Tuesday, February 22, 2011 at 3:15PM
Guest Post by Devon Leger, Hearth Music.
Like most people, I’d mainly heard of the great Appalachian singer Ola Belle Reed through her song “High on a Mountain”.
It’s a true classic American folk song, and has been covered by artists like Crooked Still and Marty Stuart (who took it to #24 on Billboard’s Country Music Chart at the time). One listen to the song shows that its staying power lies in the homespun, earthy lyrics; words that spring from a true voice of the mountains. “High on the mountain/Standing all alone/Wondering where the years of my life have flown.” It taps into the darker side of American folk music’s timelessness: as we age and die, the songs don’t. It’s not that we’re jealous of their longevity, but we do get a bit sad when we realize how many other short lives these songs have touched and changed.
Rising Sun Melodies, the new CD of Ola Belle Reed’s music on Smithsonian Folkways (she passed in 2002, so this is a compilation), is a wonderful cross-section of her songwriting and influence. It came out last year and I’ve been sleeping on it mainly because I saw Ola Belle Reed as another scratchy-voiced Appalachian ballad singer and hadn’t figured the album had too much new to say.
How wrong I was!
Ola Belle Reed’s music manages to completely transcend its old-timey roots, and touches something much deeper and more compelling. That’s not because of the exoticism of her thick Southern dialect, or the rough-hewn sound of her banjo playing and singing. I think that’s because of the life she lived, of which I’d been largely ignorant until reading the excellent liner notes (kudos to Smithsonian Folkways for always spending money on lots of interesting liner notes from key experts).
Though she grew up in the Blue Ridge Mountains, not far from the heartland of old-time music, she moved to Maryland with her family in the 1930s, where her husband and brother opened a country music theme park that hosted luminaries like Hank Williams, Conway Twitty, Loretta Lynn, Bill Monroe and Flatt & Scruggs. This connection to a more mainstream country sound is subtly reflected in the accessibility of Ola Belle’s music. These aren’t creaky renderings of old medieval ballads, but fully-fledged country songs rendered in a pure mountain voice. It’s a wonder that Ola Belle Reed isn’t recognized as a country singer on a par with the other greats, but she was snapped up early on by the folk revival and branded a “traditional” singer, which may have kept her from a more mainstream path.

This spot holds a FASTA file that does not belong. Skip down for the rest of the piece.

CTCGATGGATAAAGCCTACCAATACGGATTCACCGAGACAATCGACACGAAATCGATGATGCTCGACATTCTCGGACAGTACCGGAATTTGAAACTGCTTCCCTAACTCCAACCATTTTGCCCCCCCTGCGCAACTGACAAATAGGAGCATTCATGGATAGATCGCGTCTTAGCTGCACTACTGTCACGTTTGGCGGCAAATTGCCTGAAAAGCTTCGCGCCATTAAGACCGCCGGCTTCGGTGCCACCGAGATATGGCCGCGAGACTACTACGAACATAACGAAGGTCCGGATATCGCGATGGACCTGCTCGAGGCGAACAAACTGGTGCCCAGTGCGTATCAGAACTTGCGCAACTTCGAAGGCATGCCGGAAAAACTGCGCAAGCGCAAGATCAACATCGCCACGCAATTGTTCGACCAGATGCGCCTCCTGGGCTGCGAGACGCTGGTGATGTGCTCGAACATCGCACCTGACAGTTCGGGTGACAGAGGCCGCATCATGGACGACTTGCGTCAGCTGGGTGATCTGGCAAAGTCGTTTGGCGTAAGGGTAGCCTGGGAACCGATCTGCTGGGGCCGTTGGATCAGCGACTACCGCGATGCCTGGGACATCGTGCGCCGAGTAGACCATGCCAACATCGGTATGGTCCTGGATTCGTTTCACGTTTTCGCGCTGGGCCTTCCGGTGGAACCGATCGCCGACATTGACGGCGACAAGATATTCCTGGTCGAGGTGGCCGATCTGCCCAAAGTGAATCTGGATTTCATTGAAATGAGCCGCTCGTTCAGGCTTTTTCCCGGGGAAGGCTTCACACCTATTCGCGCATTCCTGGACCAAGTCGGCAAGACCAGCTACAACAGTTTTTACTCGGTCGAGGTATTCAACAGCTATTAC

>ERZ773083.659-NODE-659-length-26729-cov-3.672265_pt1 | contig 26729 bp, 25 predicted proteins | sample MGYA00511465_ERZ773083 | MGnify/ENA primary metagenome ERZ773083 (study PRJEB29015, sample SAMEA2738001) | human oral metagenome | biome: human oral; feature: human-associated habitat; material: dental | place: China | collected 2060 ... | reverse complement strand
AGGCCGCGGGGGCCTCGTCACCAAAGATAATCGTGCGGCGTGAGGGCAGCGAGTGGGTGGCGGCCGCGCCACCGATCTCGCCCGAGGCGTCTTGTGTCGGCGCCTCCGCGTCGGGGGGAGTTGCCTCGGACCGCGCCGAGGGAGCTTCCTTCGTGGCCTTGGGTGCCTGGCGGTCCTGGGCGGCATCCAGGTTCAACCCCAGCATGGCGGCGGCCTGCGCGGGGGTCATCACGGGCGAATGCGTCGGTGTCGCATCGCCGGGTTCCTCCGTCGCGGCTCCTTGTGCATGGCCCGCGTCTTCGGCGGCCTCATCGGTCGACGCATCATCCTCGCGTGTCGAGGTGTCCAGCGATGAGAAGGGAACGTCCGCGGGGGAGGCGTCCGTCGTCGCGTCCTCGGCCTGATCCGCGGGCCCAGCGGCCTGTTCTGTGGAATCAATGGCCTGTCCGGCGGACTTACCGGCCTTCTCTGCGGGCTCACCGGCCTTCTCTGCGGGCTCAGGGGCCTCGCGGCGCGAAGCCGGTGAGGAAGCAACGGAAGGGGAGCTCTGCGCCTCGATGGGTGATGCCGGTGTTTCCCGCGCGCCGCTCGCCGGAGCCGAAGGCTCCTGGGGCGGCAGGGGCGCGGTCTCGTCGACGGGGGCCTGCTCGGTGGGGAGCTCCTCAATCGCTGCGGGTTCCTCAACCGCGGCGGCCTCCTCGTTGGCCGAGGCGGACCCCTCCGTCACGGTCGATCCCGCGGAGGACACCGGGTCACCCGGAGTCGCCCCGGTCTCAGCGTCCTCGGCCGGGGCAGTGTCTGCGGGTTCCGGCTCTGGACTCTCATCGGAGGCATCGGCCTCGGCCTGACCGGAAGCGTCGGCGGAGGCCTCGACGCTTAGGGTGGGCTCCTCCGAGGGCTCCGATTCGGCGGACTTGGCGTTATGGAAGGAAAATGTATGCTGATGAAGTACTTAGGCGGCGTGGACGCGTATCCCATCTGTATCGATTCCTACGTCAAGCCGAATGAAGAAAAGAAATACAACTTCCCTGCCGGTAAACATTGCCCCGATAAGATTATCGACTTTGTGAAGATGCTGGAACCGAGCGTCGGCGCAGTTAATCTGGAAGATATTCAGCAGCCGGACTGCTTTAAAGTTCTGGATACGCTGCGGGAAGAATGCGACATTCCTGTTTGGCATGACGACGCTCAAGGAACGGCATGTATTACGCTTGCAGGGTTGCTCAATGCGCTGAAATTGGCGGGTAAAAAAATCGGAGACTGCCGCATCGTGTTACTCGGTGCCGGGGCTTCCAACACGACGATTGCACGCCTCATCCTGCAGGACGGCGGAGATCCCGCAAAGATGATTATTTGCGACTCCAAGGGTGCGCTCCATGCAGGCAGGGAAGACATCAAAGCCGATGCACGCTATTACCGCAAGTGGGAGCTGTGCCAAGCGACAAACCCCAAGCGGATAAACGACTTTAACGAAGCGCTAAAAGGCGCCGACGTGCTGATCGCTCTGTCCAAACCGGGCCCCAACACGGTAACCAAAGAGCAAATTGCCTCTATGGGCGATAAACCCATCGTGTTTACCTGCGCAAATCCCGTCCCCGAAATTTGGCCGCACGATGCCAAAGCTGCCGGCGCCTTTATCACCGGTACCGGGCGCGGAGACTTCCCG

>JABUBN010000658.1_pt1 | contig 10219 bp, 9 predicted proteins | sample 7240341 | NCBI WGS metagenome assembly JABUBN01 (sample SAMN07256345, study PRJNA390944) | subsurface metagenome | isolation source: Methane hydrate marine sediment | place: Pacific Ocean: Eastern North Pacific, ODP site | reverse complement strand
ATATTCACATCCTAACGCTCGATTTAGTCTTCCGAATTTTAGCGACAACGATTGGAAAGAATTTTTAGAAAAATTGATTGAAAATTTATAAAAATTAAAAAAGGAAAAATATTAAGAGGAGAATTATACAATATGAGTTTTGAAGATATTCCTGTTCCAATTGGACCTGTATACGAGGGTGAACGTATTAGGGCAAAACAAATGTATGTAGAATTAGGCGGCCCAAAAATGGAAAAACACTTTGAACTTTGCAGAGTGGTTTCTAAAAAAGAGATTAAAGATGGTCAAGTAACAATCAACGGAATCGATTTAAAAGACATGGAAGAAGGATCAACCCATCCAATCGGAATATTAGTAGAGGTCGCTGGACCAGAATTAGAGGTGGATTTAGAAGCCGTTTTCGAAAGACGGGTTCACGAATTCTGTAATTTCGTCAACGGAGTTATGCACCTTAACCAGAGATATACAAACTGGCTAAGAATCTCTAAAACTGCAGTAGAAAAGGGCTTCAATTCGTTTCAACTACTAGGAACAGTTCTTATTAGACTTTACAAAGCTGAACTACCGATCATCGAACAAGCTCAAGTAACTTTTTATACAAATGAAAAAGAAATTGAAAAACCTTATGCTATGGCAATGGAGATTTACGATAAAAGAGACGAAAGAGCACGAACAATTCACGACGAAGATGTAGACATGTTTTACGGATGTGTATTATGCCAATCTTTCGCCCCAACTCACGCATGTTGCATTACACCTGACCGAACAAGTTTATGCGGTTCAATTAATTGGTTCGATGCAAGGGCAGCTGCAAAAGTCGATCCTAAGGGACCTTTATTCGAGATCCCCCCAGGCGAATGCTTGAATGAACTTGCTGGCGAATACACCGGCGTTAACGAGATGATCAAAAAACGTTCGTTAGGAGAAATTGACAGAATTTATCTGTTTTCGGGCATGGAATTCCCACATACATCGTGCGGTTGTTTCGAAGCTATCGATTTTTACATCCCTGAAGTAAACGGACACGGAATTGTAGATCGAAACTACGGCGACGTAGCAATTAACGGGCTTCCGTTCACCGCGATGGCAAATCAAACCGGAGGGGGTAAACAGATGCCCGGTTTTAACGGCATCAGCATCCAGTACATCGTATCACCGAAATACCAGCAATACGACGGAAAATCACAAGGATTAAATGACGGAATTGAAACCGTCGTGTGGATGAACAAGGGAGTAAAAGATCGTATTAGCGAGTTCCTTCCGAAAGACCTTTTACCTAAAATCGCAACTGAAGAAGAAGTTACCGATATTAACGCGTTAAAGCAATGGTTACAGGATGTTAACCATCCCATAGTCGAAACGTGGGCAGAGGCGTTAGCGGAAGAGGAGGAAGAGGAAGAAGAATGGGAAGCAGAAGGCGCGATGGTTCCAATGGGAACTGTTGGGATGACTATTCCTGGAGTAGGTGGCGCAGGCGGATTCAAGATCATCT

Another point that impressed me was Ola Belle Reed’s compassion. The liner notes feature quotes from family members who remember her more for her care of orphaned children, troubled youth and even infirmed elders than they do for her music. She was a woman who lived the life of a true Christian, which makes her religious singing all the more powerful. I suppose I’ve gotten a bit tired of non-religious hipsters adopting old gospel songs, and it’s a joy to hear a true believer singing the songs with passion. I could go on and on about Ola Belle Reed’s life and influence, but I’ll leave it to you all to buy the album and read the fascinating liner notes.
Another highlight of Rising Sun Melodies is the handful of unreleased live recordings from the 1972 and 1976 Smithsonian Folklife Festivals. Filled with witty asides and audience participation, they bring out a great side to the music and show a bit more of Ola Belle Reed’s personality. I love how she opens one of her most powerful songs, “Undone in Sorrow”: “Can I do a song as old as the hills, and has the oldest flavor? As Betsy said, it’s a sad, sad, sad, mournful song, and when I get done with it, it’ll be pitiful”. Ola Belle Reed had the power to wring that kind of sadness out of her music, a truly great talent. This is an album of raw music, so you may not end up loving every track, but I guarantee that Ola Belle Reed’s life story and songs like “High on the Mountain”, “I’ve Endured”, or “Undone in Sorrow” will change the way you think about American country music.
Ola Belle Reed "High On The Mountain"
Ola Belle Reed "I've Endured"